TLS always authenticates the server (except in some variants that are never used on the web because they're only useful in very specific environments). This is necessary because if neither party authenticates the other, then they cannot ensure that they have an encrypted connection, as opposed to each having an encrypted connection to a man-in-the-middle who decodes and forwards the traffic. The server in an HTTP connection is not anonymous anyway.
TLS only authenticates the client if the client offers to be authenticated. This feature is not commonly used on the public web, mostly on intranets, and more commonly with protocols other than HTTP (for example email clients). Your client is not going to accidentally send a certificate that authenticates it: it would have to create a certificate first, and it would typically not use the same certificate with another client. Of course if you use a client program that you don't trust, it may reveal information about you, but doing it by creating and using a client certificate is a very unlikely method.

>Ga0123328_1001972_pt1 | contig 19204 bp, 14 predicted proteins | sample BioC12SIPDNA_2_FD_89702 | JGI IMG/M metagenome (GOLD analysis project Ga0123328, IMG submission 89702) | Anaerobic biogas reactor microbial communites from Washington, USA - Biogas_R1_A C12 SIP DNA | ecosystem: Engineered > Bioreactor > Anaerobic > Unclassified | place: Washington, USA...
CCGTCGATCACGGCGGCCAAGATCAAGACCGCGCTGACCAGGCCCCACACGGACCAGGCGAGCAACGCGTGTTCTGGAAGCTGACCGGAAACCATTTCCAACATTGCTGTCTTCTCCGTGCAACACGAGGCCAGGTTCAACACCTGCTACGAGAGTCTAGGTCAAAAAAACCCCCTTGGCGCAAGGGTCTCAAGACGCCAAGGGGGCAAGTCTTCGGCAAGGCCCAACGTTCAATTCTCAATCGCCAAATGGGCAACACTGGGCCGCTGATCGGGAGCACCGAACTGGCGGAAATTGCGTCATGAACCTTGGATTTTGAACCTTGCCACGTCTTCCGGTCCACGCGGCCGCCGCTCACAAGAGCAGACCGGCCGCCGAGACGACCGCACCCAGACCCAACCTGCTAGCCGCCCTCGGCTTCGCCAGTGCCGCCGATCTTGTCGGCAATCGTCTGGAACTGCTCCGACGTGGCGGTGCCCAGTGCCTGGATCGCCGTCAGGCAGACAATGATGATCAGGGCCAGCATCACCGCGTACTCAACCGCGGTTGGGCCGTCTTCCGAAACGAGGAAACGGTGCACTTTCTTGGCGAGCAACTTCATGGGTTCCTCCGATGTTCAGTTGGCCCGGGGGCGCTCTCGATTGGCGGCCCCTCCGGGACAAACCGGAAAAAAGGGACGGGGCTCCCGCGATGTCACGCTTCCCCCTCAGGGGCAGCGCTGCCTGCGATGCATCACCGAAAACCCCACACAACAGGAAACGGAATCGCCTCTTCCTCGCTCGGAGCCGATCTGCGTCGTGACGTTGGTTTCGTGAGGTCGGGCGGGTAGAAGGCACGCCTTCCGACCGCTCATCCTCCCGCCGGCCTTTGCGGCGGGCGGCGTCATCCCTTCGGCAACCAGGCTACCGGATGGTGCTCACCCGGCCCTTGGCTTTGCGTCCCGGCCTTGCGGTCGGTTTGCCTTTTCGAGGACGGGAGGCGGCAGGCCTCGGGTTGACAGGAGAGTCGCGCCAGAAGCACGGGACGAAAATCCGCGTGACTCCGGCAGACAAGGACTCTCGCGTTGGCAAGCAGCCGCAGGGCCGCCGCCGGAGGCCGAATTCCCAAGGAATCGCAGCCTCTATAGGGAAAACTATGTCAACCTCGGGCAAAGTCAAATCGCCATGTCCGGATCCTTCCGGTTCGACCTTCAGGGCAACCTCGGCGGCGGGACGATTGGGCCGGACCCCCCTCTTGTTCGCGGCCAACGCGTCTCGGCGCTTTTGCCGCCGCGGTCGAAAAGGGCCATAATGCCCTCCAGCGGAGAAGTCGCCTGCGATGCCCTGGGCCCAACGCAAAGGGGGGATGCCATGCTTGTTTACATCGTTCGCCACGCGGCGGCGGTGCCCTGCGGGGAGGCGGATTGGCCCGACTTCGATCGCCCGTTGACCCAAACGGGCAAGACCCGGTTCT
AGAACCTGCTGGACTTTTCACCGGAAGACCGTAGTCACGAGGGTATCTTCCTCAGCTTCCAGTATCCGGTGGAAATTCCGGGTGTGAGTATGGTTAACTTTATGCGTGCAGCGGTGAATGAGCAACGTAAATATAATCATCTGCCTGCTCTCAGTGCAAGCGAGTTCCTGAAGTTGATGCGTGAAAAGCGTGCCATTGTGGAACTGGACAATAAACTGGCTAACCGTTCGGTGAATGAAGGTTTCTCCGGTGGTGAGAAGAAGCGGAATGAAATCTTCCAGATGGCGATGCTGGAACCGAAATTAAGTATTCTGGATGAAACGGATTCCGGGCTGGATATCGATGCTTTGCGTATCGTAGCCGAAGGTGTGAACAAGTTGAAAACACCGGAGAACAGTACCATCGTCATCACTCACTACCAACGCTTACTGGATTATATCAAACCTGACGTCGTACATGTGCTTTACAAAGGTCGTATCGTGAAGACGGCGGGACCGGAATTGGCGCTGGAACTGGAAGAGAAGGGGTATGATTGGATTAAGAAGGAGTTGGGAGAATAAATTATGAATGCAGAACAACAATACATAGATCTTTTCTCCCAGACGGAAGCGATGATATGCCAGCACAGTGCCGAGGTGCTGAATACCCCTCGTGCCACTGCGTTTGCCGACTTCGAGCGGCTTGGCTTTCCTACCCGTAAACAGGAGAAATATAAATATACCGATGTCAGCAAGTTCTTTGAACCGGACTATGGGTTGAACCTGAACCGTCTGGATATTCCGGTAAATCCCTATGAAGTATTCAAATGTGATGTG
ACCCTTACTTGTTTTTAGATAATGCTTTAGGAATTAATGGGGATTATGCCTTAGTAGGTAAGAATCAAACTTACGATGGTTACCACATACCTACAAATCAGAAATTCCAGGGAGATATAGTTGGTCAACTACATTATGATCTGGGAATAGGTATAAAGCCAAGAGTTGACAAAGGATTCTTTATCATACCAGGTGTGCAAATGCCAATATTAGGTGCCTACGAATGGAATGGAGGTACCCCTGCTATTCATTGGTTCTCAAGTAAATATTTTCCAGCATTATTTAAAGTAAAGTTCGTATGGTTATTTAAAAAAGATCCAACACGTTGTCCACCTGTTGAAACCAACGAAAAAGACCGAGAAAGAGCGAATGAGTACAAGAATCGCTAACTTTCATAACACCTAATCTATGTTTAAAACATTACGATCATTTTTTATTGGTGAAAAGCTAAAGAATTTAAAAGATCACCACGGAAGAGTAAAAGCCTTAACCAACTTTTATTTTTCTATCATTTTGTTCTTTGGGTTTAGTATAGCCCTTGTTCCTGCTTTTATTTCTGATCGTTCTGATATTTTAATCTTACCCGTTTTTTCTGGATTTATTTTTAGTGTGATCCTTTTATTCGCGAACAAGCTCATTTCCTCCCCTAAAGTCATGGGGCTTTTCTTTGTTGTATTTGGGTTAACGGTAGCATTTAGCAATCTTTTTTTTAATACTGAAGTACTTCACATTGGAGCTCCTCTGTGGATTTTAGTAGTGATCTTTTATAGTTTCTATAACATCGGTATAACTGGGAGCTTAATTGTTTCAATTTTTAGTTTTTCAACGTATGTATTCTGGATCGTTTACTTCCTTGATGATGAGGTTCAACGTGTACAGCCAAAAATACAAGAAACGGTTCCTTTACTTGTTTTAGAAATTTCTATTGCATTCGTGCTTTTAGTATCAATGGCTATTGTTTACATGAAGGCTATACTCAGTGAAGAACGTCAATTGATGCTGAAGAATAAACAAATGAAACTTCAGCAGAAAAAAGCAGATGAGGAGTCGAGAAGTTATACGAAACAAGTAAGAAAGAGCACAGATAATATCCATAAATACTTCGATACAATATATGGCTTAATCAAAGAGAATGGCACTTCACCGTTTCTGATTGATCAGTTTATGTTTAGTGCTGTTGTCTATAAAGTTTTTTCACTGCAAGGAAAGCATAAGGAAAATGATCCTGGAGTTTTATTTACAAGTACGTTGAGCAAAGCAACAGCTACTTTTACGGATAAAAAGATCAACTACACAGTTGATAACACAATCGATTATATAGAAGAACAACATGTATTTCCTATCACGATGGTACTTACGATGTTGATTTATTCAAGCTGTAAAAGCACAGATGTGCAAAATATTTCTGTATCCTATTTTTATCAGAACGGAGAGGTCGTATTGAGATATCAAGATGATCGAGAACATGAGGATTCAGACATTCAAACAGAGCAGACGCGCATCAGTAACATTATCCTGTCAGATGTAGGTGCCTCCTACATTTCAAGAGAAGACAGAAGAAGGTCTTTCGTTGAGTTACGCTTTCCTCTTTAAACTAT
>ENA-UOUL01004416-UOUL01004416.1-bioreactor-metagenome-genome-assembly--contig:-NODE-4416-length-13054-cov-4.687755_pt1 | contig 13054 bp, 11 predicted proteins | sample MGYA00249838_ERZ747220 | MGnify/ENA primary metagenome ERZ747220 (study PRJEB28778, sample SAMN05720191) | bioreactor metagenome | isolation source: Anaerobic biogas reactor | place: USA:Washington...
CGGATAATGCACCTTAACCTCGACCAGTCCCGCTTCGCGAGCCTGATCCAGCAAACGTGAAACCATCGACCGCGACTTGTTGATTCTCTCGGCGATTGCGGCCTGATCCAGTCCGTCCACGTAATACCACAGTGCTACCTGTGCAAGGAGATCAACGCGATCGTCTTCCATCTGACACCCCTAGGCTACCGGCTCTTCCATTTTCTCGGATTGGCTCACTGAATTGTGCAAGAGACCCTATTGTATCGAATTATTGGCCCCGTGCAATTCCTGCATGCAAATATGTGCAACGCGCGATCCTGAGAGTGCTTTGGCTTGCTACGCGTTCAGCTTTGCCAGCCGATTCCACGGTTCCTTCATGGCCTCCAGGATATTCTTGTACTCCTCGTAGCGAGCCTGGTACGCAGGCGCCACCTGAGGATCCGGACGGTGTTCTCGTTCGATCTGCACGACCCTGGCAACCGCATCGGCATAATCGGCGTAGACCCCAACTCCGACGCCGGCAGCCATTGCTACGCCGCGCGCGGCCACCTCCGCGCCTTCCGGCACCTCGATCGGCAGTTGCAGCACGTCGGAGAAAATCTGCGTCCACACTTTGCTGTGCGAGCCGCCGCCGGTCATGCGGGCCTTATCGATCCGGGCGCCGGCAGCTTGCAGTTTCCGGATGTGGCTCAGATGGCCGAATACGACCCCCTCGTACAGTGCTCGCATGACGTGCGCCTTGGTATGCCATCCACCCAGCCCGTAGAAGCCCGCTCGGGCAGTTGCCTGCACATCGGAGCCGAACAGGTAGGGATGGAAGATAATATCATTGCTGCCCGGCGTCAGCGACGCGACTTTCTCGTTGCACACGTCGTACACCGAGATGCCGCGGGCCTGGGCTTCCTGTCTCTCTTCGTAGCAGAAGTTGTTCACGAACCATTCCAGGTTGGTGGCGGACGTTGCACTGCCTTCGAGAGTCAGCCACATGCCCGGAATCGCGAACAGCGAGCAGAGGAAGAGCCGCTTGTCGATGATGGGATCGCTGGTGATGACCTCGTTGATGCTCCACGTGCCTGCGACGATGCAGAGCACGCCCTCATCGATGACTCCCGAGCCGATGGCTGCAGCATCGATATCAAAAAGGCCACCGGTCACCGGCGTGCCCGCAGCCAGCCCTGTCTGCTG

TLS itself doesn't send any directly identifying information about the client, but like with any other layer of the protocol it can reveal information indirectly through fingerprinting. The fingerprinting of a TLS client is mostly about which features it advertises to the server (which cryptographic algorithms and optional protocol features it supports).
For anonymity, your best bet is to stick with the Tor browser in its default configuration, so that your fingerprint matches the fingerprint of everyone else using the same configuration. If you use another client, then sticking to that client's default will likewise usually minimize the information leaked through fingerprinting.